16

I’ve been following the CCENT official certification book(100-105) and came upon this question in the “do I know this already?” quiz. The books only covered /24 subnetting only so far.

Which of the following is a network broadcast address?
a. 10.1.255.255
b. 192.168.255.1
c. 224.1.1.255
d. 172.30.255.255

As no subnetting notation has been included, I’ll stick with .255 ending as being broadcast.

  • a = seems correct.
  • b = incorrect. ends with .1
  • c = incorrect, it’s a class d multicast.
  • d = seems corrects too.

The answer says ONLY D is correct.

So why is A incorrect? My understanding:

  • 10.1.255.0 as the network ID
  • 10.1.255.1 to 10.1.255.254 as valid IP addresses.
  • 10.1.255.255 as the broadcast

Class a = 8 Bits network ID. 24 Bits Host ID. (0 subnet bits as theirs only 1 whole subnet? is this correct?)
subnet mask = 255.0.0.0
I believe it's my lack of understanding of how subnet masks correlate to Ip addresses

  • 33
    The correct answer to the certification question would be: "This is a stupid question. Classes are long dead." Or, to be more polite: "It is impossible to tell without knowing the network size." Or, a counter-question: "Why are testing for decades-obsolete technology, I want my money back!" – Jörg W Mittag Oct 10 at 17:55
  • 2
    "As no subnetting notation has been included". This question has nothing to do with subnetting. It would be a valid question even if no subnetting existed. This questino is entirely about network addresses and network broadcast addresses. It has nothing to do with subnets. VLSM predated CIDR and they are two different things. "I believe it's my lack of understanding of how subnet masks correlate to Ip addresses". Nope. Question is not about subnets, it's about networks. A subnet is a portion of a network. – David Schwartz Oct 10 at 20:46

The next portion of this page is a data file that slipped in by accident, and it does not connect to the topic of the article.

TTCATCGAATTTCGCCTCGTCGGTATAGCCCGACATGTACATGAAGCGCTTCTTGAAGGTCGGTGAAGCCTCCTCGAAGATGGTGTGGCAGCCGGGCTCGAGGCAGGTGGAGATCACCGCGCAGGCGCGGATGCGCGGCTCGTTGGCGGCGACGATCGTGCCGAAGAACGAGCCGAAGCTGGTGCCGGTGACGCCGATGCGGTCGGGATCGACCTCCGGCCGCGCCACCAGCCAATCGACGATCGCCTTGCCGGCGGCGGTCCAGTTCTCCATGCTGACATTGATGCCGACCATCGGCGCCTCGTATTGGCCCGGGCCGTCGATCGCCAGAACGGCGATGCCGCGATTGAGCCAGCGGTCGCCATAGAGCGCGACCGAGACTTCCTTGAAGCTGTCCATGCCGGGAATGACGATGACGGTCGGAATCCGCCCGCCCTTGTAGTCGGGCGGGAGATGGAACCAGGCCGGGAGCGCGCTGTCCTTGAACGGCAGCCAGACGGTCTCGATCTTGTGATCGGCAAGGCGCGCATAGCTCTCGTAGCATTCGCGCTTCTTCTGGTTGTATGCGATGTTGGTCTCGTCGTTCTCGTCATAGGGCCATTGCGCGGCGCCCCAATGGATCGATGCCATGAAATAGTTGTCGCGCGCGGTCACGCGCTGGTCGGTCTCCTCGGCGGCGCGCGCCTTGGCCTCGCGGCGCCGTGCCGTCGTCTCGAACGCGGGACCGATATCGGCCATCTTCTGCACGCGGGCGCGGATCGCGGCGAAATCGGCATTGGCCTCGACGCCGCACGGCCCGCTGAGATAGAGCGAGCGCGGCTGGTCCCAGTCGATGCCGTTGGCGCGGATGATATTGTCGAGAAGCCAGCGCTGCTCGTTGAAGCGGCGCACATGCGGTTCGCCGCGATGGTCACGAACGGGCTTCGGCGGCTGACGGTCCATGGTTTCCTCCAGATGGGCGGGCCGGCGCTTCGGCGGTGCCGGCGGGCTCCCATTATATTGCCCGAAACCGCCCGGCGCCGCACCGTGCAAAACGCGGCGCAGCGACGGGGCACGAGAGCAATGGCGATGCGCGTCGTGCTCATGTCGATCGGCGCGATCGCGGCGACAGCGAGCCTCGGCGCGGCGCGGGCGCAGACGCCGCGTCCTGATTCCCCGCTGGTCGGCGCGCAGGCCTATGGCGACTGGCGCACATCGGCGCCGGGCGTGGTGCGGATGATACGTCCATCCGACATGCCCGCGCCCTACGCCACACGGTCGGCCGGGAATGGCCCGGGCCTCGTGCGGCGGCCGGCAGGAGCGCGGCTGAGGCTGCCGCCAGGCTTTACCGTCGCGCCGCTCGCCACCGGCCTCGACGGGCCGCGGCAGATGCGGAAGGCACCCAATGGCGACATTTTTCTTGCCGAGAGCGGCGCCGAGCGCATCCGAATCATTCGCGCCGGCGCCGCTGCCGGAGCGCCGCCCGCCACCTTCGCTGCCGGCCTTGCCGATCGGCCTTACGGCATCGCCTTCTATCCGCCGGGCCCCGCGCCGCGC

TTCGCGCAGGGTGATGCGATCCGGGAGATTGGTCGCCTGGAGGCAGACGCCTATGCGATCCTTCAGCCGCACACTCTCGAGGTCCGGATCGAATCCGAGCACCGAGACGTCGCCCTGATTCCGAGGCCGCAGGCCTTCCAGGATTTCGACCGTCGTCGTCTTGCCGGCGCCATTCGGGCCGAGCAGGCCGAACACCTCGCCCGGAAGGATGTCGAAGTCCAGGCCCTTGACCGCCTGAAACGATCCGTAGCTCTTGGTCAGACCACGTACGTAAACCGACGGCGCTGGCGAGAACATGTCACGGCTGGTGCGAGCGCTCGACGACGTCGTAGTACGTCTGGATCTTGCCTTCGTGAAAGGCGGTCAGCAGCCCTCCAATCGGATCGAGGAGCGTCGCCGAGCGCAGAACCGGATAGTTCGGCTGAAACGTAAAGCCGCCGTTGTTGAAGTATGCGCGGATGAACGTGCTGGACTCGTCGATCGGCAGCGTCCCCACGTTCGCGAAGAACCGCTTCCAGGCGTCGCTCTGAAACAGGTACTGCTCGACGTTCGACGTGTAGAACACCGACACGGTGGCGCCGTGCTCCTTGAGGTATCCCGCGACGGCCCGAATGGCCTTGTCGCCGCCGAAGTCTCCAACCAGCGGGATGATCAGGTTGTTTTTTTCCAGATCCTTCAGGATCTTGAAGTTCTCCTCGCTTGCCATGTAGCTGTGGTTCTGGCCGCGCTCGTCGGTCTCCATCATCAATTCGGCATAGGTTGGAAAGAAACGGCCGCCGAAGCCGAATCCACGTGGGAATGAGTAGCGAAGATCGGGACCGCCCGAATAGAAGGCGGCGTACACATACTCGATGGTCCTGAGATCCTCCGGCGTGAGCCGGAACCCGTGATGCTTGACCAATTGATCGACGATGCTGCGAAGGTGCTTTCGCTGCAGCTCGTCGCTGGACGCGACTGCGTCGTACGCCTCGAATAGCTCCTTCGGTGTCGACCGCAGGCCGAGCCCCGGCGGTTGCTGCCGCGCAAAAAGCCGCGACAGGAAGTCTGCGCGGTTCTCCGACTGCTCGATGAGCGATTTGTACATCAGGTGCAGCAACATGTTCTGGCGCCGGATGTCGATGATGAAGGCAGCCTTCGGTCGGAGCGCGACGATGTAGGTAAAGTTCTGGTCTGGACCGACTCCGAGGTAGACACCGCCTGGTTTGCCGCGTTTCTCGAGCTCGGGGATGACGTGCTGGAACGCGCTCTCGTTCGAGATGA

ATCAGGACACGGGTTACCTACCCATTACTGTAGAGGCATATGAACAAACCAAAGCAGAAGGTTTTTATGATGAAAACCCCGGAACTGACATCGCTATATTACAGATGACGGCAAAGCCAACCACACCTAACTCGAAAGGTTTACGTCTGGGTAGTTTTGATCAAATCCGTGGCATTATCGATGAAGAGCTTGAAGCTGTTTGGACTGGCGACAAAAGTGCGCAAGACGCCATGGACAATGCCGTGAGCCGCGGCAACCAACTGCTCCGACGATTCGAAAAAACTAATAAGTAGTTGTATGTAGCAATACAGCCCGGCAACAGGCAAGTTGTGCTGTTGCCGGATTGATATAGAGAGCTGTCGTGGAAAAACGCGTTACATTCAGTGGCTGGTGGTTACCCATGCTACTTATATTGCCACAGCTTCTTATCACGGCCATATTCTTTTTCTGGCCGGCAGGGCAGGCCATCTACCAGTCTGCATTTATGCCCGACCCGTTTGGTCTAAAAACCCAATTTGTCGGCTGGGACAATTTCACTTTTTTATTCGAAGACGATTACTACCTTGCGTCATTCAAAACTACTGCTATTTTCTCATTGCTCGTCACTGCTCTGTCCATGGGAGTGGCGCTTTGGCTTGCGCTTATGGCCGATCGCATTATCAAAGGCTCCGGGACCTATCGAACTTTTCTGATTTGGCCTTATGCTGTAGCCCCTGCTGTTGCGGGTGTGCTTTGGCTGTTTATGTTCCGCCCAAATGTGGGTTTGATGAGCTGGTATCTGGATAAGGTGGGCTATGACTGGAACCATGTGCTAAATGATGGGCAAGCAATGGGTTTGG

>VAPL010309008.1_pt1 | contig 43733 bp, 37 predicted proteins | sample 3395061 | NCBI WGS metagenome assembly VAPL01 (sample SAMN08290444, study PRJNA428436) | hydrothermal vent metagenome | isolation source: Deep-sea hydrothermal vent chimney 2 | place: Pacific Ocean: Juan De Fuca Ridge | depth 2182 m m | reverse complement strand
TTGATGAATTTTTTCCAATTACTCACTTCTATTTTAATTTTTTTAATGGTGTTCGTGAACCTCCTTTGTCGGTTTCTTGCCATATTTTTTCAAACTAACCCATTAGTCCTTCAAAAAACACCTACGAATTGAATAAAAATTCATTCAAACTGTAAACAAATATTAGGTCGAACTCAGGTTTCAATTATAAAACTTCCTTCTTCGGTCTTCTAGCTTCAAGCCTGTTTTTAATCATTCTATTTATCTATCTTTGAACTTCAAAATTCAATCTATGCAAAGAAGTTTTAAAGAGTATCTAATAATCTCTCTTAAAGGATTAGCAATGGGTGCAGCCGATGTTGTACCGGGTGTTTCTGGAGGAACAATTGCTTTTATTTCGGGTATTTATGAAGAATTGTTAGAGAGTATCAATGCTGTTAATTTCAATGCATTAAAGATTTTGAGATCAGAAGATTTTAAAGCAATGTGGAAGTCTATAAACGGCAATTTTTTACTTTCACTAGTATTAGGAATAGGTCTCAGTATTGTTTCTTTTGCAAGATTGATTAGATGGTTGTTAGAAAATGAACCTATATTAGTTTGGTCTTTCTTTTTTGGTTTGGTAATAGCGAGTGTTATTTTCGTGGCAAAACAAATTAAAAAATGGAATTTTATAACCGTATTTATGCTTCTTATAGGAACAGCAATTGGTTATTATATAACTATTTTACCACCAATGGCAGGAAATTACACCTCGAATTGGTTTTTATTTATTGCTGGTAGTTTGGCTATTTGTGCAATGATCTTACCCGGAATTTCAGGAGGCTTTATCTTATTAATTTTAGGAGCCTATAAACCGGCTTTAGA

• 8
    This question has been made obsolete in the last millennium: Classes are long dead and IPv4 is obsolete. – Reinstate Monica - M. Schröder Oct 10 at 21:08
  • 8
    @DavidSchwartz You missed your coffee today. It's been decades since a network could be defined without its prefix length. Class A, B or C networks are no longer a thing. – jcaron Oct 10 at 23:19
  • 1
    @jcaron I agree. But that has nothing to do with subnets or subnetworking. VLSM and CIDR are two different things. – David Schwartz Oct 11 at 15:30
40

I believe the book wrongly assumes network classes are still in effect. So a) would be a "Class A" network, where 10.255.255.255 would be the broadcast address. Another hint: There is no explicit network size specified (/24, /27, ..) so it is implied you know about network classes. Classical example of outdated literature.

  • 10
    This question is indeed incomplete without stating the given subnet size resp. subnet mask length. Even 192.168.255.1 could be considered the broadcast address of 192.168.255.0/31 (but then again.. maybe not, since /31 are a bit peculiar in that context). – Marc 'netztier' Luethi Oct 10 at 9:13
  • 1
    Thanks for the great answer :) I've just found out that because the default subnet mask of class A is 255.0.0.0, then the broadcast can only be 10.255.255.255(like you've specified) – Bilal Baroudi Oct 10 at 9:16
  • 2
    @Marc'netztier'Luethi /31 subnets have no broadcast address (no use for p2p), so 192.168.255.1 can't be one, regardless of prefix length. ;-) – Zac67 Oct 10 at 9:25
  • 6
    @DavidSchwartz How exactly are "networks" and "subnets" different, ever since CIDR? – Marc 'netztier' Luethi Oct 10 at 20:55
  • 3
    "Classical example of outdated literature". I see what you did there. – Jonas Schäfer Oct 12 at 11:20
7

This is a "traditional" exam. question which contains:

  1. Missing information